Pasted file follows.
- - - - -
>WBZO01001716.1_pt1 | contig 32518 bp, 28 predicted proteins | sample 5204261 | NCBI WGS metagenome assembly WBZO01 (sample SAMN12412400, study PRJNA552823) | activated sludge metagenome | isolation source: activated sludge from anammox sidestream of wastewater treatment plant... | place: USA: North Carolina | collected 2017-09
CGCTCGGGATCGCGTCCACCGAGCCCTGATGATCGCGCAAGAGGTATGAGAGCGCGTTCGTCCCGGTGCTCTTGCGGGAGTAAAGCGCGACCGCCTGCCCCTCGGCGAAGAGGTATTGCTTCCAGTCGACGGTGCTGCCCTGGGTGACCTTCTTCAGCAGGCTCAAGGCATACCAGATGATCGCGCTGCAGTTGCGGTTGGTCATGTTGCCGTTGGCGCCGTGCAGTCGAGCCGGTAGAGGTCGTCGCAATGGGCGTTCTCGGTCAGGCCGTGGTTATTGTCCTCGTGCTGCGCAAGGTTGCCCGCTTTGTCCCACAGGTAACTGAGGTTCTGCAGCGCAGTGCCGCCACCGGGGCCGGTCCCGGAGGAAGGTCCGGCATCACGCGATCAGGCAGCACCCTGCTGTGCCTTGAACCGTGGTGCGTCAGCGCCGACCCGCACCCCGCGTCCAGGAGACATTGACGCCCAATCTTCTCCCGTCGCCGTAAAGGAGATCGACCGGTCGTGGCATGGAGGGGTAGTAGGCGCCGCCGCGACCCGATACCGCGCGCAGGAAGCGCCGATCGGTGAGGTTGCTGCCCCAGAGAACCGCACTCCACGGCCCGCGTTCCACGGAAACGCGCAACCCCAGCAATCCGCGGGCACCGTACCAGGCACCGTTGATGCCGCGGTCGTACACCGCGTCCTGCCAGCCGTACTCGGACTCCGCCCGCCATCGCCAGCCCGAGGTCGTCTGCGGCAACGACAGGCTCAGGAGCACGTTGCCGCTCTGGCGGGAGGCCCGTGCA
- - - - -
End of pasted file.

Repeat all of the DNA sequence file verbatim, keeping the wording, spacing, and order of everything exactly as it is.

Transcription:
>WBZO01001716.1_pt1 | contig 32518 bp, 28 predicted proteins | sample 5204261 | NCBI WGS metagenome assembly WBZO01 (sample SAMN12412400, study PRJNA552823) | activated sludge metagenome | isolation source: activated sludge from anammox sidestream of wastewater treatment plant... | place: USA: North Carolina | collected 2017-09
CGCTCGGGATCGCGTCCACCGAGCCCTGATGATCGCGCAAGAGGTATGAGAGCGCGTTCGTCCCGGTGCTCTTGCGGGAGTAAAGCGCGACCGCCTGCCCCTCGGCGAAGAGGTATTGCTTCCAGTCGACGGTGCTGCCCTGGGTGACCTTCTTCAGCAGGCTCAAGGCATACCAGATGATCGCGCTGCAGTTGCGGTTGGTCATGTTGCCGTTGGCGCCGTGCAGTCGAGCCGGTAGAGGTCGTCGCAATGGGCGTTCTCGGTCAGGCCGTGGTTATTGTCCTCGTGCTGCGCAAGGTTGCCCGCTTTGTCCCACAGGTAACTGAGGTTCTGCAGCGCAGTGCCGCCACCGGGGCCGGTCCCGGAGGAAGGTCCGGCATCACGCGATCAGGCAGCACCCTGCTGTGCCTTGAACCGTGGTGCGTCAGCGCCGACCCGCACCCCGCGTCCAGGAGACATTGACGCCCAATCTTCTCCCGTCGCCGTAAAGGAGATCGACCGGTCGTGGCATGGAGGGGTAGTAGGCGCCGCCGCGACCCGATACCGCGCGCAGGAAGCGCCGATCGGTGAGGTTGCTGCCCCAGAGAACCGCACTCCACGGCCCGCGTTCCACGGAAACGCGCAACCCCAGCAATCCGCGGGCACCGTACCAGGCACCGTTGATGCCGCGGTCGTACACCGCGTCCTGCCAGCCGTACTCGGACTCCGCCCGCCATCGCCAGCCCGAGGTCGTCTGCGGCAACGACAGGCTCAGGAGCACGTTGCCGCTCTGGCGGGAGGCCCGTGCA